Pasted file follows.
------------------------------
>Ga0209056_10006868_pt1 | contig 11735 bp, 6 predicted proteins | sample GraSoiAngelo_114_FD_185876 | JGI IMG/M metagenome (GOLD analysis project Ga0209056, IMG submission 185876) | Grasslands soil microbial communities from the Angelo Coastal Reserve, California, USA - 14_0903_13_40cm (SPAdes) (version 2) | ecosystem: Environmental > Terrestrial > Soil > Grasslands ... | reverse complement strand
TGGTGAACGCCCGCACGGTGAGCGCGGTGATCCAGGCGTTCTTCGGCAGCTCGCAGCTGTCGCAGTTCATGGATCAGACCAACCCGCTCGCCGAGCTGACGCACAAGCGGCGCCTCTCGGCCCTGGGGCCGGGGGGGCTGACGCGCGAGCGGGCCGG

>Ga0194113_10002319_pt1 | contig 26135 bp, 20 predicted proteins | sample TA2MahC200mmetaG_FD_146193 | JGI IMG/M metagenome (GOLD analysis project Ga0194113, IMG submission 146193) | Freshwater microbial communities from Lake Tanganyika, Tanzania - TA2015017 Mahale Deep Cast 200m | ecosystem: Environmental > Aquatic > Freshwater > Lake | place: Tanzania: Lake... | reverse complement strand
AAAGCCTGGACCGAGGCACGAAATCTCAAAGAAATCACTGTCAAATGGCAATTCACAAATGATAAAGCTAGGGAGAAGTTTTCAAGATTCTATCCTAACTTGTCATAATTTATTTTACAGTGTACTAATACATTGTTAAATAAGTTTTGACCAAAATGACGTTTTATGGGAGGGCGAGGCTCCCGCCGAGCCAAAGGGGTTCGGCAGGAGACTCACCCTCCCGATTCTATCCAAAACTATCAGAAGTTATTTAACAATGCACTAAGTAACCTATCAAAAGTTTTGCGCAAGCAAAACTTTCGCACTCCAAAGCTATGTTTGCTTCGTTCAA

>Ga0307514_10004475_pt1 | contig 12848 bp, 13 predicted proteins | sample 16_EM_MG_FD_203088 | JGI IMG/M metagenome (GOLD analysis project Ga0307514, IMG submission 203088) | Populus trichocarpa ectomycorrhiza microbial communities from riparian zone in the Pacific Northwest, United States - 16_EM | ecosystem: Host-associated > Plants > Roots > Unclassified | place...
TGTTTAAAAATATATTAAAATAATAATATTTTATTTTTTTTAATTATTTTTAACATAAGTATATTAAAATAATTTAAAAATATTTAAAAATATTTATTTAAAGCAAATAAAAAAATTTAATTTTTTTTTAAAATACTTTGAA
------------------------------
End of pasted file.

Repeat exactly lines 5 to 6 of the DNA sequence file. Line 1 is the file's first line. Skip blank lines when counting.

>Ga0307514_10004475_pt1 | contig 12848 bp, 13 predicted proteins | sample 16_EM_MG_FD_203088 | JGI IMG/M metagenome (GOLD analysis project Ga0307514, IMG submission 203088) | Populus trichocarpa ectomycorrhiza microbial communities from riparian zone in the Pacific Northwest, United States - 16_EM | ecosystem: Host-associated > Plants > Roots > Unclassified | place...
TGTTTAAAAATATATTAAAATAATAATATTTTATTTTTTTTAATTATTTTTAACATAAGTATATTAAAATAATTTAAAAATATTTAAAAATATTTATTTAAAGCAAATAAAAAAATTTAATTTTTTTTTAAAATACTTTGAA